Many people think of migraines as just a really bad headache, but this is inaccurate. Migraines are actually a neurological disease that involves a number of troubling neurological symptoms. Around 12% of American adults suffer from migraines, which are painful and often debilitating. As a result, it’s important to understand what causes them, how they present and how they can be prevented and treated.
Causes of Migraines
Migraine causes are not fully understood, but both genetics and environment seem to be factors. Some research indicates that they can be caused by changes in the brainstem and by the brainstem’s interactions with the trigeminal nerve, which is a major pain pathway. Additionally, chemical imbalances – for example serotonin – may play a role.
The good news, however, is that while research is still ongoing to more fully understand the causes of migraines, we do know many of the triggers. Common triggers include:
- hormonal changes in women (pregnancy, menopause, hormonal medications)
- certain foods and drinks (high-sodium foods, alcohol, food additives)
- certain medications
- physical exertion (sports, sex, etc.)
- changes in wake-sleep patterns (getting too little or too much sleep)
- changes in the environment (change in weather, change in barometric pressure)
While all triggers cannot be avoided, identifying particular triggers and working to minimize or avoid them can help to provide migraine relief by decreasing their frequency and severity.
Everyone experiences migraines differently, but there are some common symptoms and patterns that many patients experience. Migraines can be broken down to four stages, with the important caveat that all patients do not experience all stages or symptoms.
The first stage is Prodrome, which occurs 1-2 days before a migraine and includes some subtle changes and warnings that a migraine is coming. These changes can include constipation, mood changes, food cravings, a stiff neck, increased thirst and urination and frequent yawning.
The second stage, Aura, occurs before or doing a migraine. Most people do not experience aura, which includes a number of nervous system symptoms and can include sensory, motor and visual disturbances. Some examples of these disturbances include seeing bright spots, vision loss, a pins and needles sensation and hearing noises.
The most commonly discussed stage of migraines is the Attack, which can last anywhere from 4 to 72 hours. During the attack, patients have a throbbing or pulsing pain in one or both sides of their head. The pain can also be accompanied by nausea and vomiting, sensitivity to light and sounds (and less commonly smells and touches), blurred vision and lightheadedness.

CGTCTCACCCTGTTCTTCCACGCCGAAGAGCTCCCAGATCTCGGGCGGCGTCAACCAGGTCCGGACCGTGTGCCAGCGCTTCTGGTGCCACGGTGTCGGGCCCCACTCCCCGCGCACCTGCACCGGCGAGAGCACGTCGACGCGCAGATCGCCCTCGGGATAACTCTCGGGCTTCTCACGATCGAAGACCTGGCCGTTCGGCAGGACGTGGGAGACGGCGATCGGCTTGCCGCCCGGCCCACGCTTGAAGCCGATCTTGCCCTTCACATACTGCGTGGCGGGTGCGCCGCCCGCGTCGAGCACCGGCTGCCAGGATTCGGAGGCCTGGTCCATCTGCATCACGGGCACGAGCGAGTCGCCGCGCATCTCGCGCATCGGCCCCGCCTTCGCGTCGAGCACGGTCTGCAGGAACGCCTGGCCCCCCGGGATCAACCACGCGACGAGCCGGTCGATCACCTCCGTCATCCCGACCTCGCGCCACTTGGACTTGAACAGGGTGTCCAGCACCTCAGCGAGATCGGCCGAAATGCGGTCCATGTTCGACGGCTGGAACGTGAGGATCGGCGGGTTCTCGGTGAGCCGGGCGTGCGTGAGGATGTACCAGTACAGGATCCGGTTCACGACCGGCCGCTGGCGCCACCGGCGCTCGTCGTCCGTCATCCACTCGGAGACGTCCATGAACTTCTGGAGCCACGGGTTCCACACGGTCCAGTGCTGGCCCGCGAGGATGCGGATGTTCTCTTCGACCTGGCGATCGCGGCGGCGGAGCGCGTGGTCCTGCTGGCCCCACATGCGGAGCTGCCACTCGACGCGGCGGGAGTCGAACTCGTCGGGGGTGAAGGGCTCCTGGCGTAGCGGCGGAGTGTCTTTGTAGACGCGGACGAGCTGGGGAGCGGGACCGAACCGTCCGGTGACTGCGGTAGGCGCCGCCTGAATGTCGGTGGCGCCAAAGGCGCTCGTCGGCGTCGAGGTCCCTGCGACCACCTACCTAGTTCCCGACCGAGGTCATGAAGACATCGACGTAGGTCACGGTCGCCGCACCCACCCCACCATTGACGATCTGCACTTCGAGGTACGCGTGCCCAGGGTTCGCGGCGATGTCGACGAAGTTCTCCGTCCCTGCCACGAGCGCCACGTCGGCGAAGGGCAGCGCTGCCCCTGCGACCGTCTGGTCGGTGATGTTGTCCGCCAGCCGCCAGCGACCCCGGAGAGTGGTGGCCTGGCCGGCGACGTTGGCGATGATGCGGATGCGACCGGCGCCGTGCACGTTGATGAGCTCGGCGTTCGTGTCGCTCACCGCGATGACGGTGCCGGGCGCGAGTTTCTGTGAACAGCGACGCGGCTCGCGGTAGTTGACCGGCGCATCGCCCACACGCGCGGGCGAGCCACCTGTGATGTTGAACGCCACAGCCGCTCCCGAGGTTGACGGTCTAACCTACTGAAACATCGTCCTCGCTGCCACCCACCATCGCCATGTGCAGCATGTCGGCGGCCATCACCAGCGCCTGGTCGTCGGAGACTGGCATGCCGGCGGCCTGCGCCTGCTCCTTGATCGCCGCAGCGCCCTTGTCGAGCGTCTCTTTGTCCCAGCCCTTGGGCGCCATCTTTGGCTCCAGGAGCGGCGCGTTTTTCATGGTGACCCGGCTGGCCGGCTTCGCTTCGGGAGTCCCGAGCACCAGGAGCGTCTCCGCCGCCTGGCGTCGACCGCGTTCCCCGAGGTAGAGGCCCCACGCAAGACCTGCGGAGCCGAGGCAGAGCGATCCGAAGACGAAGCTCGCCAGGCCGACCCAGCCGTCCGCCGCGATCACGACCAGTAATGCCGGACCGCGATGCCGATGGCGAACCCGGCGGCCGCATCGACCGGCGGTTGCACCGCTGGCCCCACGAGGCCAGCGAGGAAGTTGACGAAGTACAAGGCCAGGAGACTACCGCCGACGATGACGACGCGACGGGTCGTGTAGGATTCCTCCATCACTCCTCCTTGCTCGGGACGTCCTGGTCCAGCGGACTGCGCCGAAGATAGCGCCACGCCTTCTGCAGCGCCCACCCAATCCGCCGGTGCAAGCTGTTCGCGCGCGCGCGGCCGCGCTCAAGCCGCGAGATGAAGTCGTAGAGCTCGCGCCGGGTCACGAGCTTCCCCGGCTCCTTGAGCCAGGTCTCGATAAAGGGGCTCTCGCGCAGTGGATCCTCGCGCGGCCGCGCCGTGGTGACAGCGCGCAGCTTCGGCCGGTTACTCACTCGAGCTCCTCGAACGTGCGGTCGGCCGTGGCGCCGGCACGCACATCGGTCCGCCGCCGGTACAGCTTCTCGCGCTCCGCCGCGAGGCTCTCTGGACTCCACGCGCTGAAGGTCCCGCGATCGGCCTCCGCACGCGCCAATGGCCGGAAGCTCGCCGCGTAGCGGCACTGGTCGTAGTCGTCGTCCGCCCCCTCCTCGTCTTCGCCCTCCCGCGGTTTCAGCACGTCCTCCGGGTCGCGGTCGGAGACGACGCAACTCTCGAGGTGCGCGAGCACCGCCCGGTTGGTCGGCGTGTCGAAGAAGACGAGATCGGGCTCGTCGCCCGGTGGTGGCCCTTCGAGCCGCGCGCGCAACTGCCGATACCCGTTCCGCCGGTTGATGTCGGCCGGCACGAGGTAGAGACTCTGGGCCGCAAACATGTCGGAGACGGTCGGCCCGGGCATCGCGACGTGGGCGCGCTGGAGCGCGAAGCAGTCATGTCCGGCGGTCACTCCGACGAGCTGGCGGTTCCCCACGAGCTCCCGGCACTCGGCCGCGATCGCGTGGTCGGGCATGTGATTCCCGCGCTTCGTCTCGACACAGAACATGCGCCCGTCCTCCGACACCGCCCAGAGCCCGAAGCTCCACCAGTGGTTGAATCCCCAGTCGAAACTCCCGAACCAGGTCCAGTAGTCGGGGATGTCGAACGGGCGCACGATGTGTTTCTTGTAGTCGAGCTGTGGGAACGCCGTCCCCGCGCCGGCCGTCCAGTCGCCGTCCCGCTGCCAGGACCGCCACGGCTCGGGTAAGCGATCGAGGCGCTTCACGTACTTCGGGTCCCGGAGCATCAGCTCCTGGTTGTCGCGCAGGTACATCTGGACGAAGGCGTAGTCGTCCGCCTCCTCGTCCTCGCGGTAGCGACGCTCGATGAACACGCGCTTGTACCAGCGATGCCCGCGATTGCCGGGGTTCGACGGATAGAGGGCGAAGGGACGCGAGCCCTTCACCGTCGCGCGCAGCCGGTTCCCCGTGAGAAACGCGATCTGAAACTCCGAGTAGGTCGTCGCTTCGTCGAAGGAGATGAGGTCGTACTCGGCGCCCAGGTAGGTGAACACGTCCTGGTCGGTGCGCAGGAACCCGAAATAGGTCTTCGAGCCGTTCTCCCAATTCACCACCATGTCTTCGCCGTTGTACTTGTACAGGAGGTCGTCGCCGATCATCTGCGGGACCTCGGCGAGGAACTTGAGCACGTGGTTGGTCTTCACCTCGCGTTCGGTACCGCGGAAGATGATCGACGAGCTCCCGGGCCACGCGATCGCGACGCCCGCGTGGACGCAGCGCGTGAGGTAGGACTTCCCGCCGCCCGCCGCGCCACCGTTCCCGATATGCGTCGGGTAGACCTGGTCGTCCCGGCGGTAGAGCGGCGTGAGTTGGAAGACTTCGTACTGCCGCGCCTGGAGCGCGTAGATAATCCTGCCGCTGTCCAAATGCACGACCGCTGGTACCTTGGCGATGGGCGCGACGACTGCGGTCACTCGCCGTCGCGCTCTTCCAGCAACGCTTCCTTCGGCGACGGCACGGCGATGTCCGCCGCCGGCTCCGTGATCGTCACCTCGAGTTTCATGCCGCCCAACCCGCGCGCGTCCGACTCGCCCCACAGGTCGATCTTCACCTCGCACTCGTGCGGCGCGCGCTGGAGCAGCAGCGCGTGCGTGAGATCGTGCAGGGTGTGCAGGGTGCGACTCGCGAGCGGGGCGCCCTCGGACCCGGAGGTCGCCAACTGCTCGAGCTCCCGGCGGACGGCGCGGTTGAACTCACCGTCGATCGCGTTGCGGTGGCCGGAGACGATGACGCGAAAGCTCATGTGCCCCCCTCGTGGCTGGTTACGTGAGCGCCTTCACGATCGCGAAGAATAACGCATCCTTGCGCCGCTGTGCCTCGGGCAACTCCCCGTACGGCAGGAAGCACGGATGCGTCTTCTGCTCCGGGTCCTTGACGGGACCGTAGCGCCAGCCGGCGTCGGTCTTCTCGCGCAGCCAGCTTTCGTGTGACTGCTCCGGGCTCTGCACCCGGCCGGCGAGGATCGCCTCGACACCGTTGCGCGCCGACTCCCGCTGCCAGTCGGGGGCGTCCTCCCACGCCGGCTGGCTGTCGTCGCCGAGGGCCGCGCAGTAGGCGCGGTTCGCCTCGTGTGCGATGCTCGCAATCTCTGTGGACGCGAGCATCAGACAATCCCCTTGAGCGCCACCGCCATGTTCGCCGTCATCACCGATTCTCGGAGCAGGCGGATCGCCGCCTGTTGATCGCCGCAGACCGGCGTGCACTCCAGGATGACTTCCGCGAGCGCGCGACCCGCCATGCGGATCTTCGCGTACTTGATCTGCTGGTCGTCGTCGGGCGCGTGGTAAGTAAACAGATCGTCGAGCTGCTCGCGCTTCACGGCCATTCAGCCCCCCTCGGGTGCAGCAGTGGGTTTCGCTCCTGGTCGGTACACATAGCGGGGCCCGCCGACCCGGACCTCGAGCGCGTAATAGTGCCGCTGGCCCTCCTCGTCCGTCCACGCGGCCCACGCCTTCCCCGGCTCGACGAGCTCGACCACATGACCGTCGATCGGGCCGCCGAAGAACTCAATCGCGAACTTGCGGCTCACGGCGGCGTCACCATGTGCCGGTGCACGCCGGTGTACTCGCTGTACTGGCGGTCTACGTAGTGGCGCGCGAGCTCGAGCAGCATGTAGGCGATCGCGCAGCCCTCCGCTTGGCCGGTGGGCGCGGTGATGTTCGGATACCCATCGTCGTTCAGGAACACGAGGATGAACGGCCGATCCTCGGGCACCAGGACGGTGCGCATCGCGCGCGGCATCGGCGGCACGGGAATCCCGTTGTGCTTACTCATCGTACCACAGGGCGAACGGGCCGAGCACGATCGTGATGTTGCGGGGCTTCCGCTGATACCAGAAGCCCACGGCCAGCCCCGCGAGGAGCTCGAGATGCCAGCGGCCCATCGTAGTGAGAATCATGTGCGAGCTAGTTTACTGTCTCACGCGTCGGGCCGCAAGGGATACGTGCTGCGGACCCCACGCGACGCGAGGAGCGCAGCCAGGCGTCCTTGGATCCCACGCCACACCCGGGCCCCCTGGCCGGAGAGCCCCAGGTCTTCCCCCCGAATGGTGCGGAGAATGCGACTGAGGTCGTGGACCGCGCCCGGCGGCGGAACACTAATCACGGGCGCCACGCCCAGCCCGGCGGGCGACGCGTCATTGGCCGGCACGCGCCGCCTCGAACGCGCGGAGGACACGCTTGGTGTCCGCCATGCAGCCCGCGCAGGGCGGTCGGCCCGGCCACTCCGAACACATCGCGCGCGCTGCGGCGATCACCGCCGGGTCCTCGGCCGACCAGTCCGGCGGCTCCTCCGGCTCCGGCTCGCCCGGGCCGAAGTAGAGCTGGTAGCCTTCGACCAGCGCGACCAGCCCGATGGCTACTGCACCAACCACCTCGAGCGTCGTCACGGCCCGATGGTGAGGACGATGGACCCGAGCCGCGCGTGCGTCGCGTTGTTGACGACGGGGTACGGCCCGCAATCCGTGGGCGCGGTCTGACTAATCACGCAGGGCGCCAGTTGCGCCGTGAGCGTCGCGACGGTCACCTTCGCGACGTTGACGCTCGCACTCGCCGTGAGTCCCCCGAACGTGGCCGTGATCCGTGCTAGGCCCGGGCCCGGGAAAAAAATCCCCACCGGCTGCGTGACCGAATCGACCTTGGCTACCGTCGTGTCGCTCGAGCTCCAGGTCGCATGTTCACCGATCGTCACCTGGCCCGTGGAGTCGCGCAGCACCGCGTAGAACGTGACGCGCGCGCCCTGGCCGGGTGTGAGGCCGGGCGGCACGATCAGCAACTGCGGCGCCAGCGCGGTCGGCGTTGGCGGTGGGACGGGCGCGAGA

The final stage, Post-drome, occurs after the attack and lasts for around 24 hours. During this phase, patients can experience a sense of being worn out or a sense of elation. In addition, they might feel confusion, moodiness, dizziness, weakness and sensitivity to light and sound.
Preventing and Treating Migraines
There are three main approaches to migraine treatment: acute treatment, which attempts to stop a migraine once it begins; preventive treatment, which attempts to decrease the number of migraines, lessen their intensity or prevent them altogether; and complementary treatment, which is non-drug therapy used primarily for prevention.
For many, the most effective migraine treatment begins with prevention. One of the first steps necessary to prevent migraines is identifying any particular triggers. Some triggers can be avoided through lifestyle changes – for example, avoiding certain foods or activities. And while all triggers can’t be avoided, additional lifestyle modifications can nevertheless help to prevent migraines. For example, establishing a daily schedule for sleeping and eating at specific times or incorporating regular exercise into your routine can help with prevention.
Medications and migraine pills can be used in conjunction with lifestyle changes to both prevent and treat migraines. Additionally, new treatment options are regularly being developed, including nerve-stimulation devices and “Learning to Cope” (LTC) treatments, which involve gradually exposing patients to certain triggers to help desensitize them.
Injection therapy can also be an effective way to treat pain from migraines. These injections use a drug made from a neurotoxin produced by Clostridium botulinum, Botox, to weaken specific muscles or block nerves. Through targeted local injections, the botulinum toxin can weaken certain muscles in the face that are part of the trigeminovascular system, which is believed to play a part in the pain of migraines. The effects of these injections can last anywhere from 3-12 months, and they are an increasingly popular way to combat migraine pain.
If you are experiencing migraines, call us today for a consultation. We will conduct a full physical exam and thoroughly discuss all of your symptoms in order to properly diagnose your condition. After an initial diagnosis, we’ll create a comprehensive treatment plan to help provide you migraine reilef. Migraines can be debilitating and can keep you from many daily activities. As a result, it’s important to diagnose them and receive migraine treatment as soon as possible.